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Have a Happy, Malware and Spam-free Easter!

By DominicD
We would like to greet all the SysChat members a Happy Easter!
Did you know that popular holidays and calendar events are also susceptible to internet spam and malware outbreaks?. This Easter, send the right Easter greeting card, and learn how to avoid fake and malware-laden Easter greeting from spammers.

McAfee has detected the growing spread of fake, spam, and dangerous online Easter Greeting cards. The subject line reads "Easter Greeting From Alex", and people who actually do know an Alex might be forgiven if they clicked through, since the e-mail address from which the message was supposedly sent and the domain name embossed in the image lead to what seems like a legitimate greeting service.

One email appears to be a typical e-card with a colorful image of a bunny, chicks and eggs. A message invites you to “Download Animated Greeting Here.” If you click on the link or image, it installs malware onto your machine that can steal passwords and other sensitive information, as well as give control of your machine to the attacker.

You should be on the lookout for these threats in your inbox, and avoid clicking on any images or links in spam Easter messages.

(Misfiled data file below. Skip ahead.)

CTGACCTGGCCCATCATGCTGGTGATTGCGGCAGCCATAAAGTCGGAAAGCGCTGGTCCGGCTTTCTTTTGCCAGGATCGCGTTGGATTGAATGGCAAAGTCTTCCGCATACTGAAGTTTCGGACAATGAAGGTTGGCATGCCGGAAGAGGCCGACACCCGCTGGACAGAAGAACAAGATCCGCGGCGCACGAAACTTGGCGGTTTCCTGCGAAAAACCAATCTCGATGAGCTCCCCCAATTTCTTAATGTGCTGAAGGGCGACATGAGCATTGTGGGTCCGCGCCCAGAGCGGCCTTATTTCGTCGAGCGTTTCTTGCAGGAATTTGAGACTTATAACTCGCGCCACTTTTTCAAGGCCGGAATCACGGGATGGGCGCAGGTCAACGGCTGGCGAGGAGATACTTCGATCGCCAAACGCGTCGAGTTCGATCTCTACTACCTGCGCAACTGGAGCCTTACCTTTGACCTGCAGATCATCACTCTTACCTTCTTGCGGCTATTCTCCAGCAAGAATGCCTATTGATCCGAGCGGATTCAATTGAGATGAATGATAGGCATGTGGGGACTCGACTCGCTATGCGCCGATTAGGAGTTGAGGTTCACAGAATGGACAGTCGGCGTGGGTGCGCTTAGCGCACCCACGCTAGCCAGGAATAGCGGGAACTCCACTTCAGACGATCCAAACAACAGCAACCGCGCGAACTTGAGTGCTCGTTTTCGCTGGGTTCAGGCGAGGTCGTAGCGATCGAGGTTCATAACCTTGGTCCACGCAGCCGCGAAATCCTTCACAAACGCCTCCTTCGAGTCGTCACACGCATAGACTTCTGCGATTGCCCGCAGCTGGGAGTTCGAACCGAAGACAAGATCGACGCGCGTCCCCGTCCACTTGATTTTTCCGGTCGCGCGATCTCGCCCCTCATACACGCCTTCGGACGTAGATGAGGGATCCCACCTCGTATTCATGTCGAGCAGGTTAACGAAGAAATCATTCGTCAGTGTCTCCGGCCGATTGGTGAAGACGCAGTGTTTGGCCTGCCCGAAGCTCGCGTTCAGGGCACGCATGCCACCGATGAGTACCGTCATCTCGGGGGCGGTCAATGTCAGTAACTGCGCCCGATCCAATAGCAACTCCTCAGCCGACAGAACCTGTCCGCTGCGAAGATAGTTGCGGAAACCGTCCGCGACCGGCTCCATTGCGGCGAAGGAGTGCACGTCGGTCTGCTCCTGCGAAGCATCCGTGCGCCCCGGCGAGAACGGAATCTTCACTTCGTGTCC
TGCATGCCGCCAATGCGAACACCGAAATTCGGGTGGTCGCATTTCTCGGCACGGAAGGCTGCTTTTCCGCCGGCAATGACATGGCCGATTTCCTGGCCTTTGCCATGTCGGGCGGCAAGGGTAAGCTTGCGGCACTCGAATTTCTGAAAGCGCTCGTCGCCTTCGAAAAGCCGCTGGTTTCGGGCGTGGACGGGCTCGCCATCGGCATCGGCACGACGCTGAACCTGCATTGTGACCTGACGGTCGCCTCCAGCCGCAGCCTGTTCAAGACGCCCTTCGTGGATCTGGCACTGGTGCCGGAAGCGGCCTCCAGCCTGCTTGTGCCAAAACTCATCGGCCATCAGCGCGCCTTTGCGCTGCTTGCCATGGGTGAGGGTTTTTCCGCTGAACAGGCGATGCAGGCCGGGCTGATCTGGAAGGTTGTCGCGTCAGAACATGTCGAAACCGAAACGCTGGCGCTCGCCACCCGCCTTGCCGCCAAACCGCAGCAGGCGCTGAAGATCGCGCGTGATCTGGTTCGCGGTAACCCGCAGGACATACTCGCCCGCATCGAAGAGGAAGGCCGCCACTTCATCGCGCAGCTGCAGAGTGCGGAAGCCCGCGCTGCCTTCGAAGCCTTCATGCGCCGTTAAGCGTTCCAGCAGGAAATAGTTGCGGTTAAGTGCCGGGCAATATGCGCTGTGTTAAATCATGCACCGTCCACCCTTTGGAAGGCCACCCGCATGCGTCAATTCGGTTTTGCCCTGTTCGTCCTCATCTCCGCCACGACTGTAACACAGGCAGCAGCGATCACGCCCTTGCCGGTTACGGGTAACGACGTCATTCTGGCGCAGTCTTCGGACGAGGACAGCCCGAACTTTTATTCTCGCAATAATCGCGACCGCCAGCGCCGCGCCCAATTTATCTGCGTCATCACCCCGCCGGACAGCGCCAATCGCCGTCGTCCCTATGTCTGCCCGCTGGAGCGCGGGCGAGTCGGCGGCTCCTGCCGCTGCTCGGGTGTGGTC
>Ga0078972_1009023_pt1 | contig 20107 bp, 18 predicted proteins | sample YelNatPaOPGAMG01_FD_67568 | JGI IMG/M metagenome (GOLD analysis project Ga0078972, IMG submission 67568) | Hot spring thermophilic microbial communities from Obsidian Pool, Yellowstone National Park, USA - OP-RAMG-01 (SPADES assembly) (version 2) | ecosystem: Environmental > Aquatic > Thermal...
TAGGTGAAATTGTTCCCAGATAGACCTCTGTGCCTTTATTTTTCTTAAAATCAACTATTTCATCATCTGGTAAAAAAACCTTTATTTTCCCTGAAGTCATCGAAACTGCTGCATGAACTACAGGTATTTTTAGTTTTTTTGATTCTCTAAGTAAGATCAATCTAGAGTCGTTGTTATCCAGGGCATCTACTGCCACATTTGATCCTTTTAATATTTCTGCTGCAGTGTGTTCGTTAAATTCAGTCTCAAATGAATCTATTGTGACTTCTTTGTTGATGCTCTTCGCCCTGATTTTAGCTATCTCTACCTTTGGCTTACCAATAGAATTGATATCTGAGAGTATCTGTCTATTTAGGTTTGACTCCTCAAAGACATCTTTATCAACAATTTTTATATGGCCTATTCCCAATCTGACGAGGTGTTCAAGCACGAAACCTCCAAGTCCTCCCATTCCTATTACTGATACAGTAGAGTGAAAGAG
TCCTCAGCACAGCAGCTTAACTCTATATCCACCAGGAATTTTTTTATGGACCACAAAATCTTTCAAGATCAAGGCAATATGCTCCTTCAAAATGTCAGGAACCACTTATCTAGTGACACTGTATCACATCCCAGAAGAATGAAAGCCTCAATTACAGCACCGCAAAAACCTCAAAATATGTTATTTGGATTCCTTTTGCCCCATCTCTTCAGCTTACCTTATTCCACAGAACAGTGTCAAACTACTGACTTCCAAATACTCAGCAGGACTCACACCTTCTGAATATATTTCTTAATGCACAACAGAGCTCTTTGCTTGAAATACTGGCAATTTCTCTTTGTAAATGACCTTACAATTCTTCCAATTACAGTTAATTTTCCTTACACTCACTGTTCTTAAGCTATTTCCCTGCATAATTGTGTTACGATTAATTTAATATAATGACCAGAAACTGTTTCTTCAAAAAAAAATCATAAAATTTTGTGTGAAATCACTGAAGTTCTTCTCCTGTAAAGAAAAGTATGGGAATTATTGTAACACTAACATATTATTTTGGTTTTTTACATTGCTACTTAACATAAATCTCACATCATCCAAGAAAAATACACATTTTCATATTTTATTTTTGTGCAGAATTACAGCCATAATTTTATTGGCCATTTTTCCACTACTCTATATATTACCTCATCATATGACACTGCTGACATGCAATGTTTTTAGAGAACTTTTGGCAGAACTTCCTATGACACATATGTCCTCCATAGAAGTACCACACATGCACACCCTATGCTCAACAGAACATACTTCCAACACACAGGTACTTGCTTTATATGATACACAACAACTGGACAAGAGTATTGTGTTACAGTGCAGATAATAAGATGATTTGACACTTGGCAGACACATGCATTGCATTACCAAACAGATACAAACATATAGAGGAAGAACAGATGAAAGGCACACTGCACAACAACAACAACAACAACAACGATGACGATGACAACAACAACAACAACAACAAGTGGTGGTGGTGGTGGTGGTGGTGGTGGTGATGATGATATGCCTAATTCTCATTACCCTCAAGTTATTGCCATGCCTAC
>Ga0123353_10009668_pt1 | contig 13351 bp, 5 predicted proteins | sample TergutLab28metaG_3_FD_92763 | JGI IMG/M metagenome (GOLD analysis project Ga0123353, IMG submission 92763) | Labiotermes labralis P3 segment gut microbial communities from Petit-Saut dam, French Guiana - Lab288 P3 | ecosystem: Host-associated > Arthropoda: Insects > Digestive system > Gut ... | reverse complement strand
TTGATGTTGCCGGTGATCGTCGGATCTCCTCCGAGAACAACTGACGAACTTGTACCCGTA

How the Fake Easter Scam Works
  1. Because the current Easter 2011 scams are still in the process of spreading, it is likely that some may get into your inbox despite the anti-spam features of your email and antivirus.
  2. Avoid opening emails and attachments from unknown senders. Modern email spammers use common names and clever email subject lines to lure doubtful recipients.
  3. Spam emails such as the current Easter Spam, contains real images similar to popular online easter greetings. The catch is, you have to download an attachment or a link to view the full greeting. This is where the malware/virus is hidden.
  4. Do not forward any doubted spam message. Do not download and forward email attachments from unknown or doubtful senders.
  5. When emailing a long list of recipients, it is always a good idea to the lot of recipients in the BCC field of your email client. This hides the email addresses of other people in your message, AND this reduces the risk of exposing their emails to possible future spam.
  6. Make sure your antivirus/anti-malware software is updated and running real-time. Remember to keep Spam filtering options on your email client enabled.

What to do you if you have possibly been victimized:
  • If you’re worried you may be a victim of the scam, update your antivirus software and fully scan your entire computer.
  • If you think your passwords may have been stolen, change them immediately, and contact your online banking provider and other critical sites to make them aware of the issue.
  • Inform your email contacts that your email might have been compromised. Advice them to ignore possible spam emails named after you as the sender.

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